Other Helpful Links

Defense Internet Bid Board System – Search, View, Submit quotes for Defense Logistics Agency items of supply.

ASSIST – The office source for Department of Defense Specifications and standards

FEMA –  Interested in participating in emergency response contracting?  Learn how to do business with the Federal Emergency Management Agency here.  FEMA is an agency of Homeland Security. 

Department of Defense Office of Small Business Programs –  Learn more about how the Department of Defense buys from small and diverse businesses.

R&D Funding – Do you have an innovative solution and need seed funding to further your research, proof of concept, or prototype?  You may be interested in one of many programs the federal government has.  Programs include, but are not limited to, Small Business Innovation Research (SBIR) and DoD’s Rapid Innovation Fund.  Contact your PTAC to learn more.

Doing Business with State/Local Governments - Where do I start?

Washington State Government has some centralized purchasing through the Department of Enterprise Services (DES). This link outlines vendor registration requirements, rosters, and more.

WEBS for Vendors – The Washington Electronic Business Solution for Vendors offers solicitation listings from state agencies as well as institutions of higher education and local government agencies.

MRSC Rosters – MRSC offers roster services for local governments around the state.  With over 500 public agencies participating, businesses offering small public works, consulting or goods and services should explore MRSC’s services.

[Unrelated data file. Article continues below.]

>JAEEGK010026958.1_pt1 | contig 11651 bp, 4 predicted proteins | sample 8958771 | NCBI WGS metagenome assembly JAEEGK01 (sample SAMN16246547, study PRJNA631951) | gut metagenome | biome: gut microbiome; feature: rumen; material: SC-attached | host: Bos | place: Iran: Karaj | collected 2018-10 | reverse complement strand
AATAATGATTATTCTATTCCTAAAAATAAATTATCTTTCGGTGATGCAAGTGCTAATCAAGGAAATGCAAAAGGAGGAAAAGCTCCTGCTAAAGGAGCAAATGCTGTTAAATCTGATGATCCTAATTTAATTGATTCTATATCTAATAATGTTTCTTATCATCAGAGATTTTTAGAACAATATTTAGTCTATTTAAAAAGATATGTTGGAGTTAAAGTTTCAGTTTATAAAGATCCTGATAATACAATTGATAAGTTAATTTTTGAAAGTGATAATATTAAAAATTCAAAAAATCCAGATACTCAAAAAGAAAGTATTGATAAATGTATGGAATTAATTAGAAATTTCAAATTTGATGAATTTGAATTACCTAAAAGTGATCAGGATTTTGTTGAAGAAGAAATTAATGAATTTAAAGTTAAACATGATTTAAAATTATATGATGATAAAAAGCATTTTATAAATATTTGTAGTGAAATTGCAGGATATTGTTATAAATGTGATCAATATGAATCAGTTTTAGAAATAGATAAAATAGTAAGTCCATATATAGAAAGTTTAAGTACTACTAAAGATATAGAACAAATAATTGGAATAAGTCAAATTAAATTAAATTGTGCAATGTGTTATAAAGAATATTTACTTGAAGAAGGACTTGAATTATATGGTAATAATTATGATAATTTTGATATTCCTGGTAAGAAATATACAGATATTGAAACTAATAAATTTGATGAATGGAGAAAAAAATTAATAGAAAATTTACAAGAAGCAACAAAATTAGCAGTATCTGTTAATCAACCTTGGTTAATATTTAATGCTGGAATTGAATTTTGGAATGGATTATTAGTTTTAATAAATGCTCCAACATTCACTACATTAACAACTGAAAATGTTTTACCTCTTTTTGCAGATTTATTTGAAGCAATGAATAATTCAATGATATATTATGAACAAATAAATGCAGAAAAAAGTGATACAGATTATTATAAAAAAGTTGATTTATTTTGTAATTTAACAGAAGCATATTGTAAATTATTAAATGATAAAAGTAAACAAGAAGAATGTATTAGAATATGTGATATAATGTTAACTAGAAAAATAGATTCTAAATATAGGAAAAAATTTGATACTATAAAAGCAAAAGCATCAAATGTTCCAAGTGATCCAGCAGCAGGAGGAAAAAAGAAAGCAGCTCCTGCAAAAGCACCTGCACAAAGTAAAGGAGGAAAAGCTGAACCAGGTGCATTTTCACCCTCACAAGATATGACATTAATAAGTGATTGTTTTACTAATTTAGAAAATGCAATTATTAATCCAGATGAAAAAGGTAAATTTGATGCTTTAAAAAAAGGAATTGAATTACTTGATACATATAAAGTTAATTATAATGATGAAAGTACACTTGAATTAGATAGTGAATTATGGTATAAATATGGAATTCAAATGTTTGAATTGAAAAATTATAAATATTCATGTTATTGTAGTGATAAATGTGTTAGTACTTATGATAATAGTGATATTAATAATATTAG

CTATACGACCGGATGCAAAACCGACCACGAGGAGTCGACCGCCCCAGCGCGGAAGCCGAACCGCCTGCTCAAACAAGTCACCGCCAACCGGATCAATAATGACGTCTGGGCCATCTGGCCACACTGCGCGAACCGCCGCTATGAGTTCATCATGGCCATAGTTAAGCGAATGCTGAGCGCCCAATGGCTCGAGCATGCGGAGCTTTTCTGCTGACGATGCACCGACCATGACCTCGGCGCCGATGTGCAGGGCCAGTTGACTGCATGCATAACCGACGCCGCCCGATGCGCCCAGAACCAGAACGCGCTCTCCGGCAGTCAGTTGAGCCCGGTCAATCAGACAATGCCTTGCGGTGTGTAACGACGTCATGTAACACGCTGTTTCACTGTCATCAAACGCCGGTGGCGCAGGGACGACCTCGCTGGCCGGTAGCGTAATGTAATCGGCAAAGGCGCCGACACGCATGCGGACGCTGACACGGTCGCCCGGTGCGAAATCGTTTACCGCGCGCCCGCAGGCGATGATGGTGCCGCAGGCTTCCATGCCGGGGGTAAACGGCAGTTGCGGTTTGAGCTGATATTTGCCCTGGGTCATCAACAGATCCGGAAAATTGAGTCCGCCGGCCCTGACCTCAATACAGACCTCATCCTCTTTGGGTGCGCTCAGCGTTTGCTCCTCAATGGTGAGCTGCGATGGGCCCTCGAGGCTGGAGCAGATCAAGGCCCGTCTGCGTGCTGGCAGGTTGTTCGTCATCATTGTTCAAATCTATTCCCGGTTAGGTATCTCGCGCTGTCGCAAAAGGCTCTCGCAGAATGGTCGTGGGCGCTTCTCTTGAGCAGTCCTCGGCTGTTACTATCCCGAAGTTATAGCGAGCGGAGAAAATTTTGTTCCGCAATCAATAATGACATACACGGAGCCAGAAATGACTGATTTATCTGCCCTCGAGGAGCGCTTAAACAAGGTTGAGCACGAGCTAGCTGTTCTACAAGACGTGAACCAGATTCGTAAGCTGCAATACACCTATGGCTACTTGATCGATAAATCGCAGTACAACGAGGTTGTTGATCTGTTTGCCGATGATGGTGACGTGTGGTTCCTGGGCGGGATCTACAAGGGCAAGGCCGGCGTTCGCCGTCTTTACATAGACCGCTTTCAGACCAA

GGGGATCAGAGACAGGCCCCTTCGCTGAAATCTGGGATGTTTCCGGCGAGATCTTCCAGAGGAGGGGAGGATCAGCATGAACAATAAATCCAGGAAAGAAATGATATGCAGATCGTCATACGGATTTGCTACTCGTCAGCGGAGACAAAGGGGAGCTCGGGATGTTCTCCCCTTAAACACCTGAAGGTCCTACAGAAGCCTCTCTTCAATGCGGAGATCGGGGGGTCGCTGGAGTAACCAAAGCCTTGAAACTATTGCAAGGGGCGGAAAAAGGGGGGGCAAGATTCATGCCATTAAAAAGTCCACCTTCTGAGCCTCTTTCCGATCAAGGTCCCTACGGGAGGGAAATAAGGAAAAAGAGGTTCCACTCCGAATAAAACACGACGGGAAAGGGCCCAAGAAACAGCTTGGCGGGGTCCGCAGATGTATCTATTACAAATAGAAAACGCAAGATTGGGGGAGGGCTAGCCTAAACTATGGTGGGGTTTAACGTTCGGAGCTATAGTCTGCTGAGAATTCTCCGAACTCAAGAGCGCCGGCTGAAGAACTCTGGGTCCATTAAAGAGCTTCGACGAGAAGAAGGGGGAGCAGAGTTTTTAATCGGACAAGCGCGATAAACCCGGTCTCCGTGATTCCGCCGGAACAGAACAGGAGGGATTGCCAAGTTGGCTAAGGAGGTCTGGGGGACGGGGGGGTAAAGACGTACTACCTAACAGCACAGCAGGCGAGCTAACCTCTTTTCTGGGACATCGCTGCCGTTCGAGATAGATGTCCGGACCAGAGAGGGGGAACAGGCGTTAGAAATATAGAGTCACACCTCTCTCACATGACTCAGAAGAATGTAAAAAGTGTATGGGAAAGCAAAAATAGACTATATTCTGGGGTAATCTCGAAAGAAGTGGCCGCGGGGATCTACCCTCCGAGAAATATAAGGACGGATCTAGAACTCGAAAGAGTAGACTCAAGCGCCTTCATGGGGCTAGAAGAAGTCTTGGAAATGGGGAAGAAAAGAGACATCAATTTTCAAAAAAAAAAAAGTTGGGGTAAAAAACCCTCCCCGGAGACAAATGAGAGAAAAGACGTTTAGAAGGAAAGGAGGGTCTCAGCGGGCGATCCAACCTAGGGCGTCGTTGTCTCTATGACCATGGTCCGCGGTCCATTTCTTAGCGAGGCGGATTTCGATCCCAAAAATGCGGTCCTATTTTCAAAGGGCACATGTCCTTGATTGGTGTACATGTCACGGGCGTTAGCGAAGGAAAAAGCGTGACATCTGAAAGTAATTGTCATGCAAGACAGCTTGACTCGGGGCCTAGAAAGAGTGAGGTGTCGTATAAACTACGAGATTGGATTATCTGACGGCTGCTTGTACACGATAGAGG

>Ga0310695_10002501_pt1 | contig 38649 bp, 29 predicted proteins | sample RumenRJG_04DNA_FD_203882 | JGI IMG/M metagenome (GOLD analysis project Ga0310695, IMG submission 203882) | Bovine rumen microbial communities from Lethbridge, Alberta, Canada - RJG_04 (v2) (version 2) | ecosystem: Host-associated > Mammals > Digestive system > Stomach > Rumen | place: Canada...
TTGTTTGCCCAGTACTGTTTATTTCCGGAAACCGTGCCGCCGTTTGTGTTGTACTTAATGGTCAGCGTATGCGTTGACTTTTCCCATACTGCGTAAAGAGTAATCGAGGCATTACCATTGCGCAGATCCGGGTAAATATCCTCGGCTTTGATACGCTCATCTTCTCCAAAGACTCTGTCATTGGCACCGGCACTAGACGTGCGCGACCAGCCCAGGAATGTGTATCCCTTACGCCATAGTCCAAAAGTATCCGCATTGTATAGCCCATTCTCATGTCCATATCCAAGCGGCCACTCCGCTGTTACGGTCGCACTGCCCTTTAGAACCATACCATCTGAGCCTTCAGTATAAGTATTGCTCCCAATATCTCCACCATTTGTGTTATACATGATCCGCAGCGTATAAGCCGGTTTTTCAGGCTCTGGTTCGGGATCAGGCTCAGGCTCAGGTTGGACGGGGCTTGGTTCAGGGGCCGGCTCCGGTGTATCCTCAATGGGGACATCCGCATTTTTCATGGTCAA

Washington State Department of Transportation posts valuable market information on their website.

OMWBE – The Office of Minority Women Business Enterprises provides certifications for women, minority as well as the DBE/SBE (Disadvantage Business Enterprise / Small Business Enterprise) certifications which are valuable  if the business is pursuing federally funded transportation work.

Washington Department of VA – offers a Veteran Owned Business certification for firms in Washington that are owned by a veteran.

“Below are links to various procurement sites across the state.

City of Everett
City of Kirkland
City of Tacoma
City of Seattle 
City of Spokane
City of Vancouver
King County
Kitsap County
Snohomish County
Whatcom County

Other sources for Bid and Contracting Opportunities:
Community Transit
Pierce Transit
Sound Transit
Port of Seattle
Port of Tacoma
Port of Vancouver

Want more?

Contact your local PTAC counselor to sign up for Bid Match!  You can sign up to receive local, state, and federal government bid solicitations in your email daily.  Our Bid Match database monitors hundreds of procurement websites and sends you daily listing of Bid opportunities that match what you do. Sign up for a free 30 day trial here.  After the 30 days, the fee is $165 for a 12 month subscription.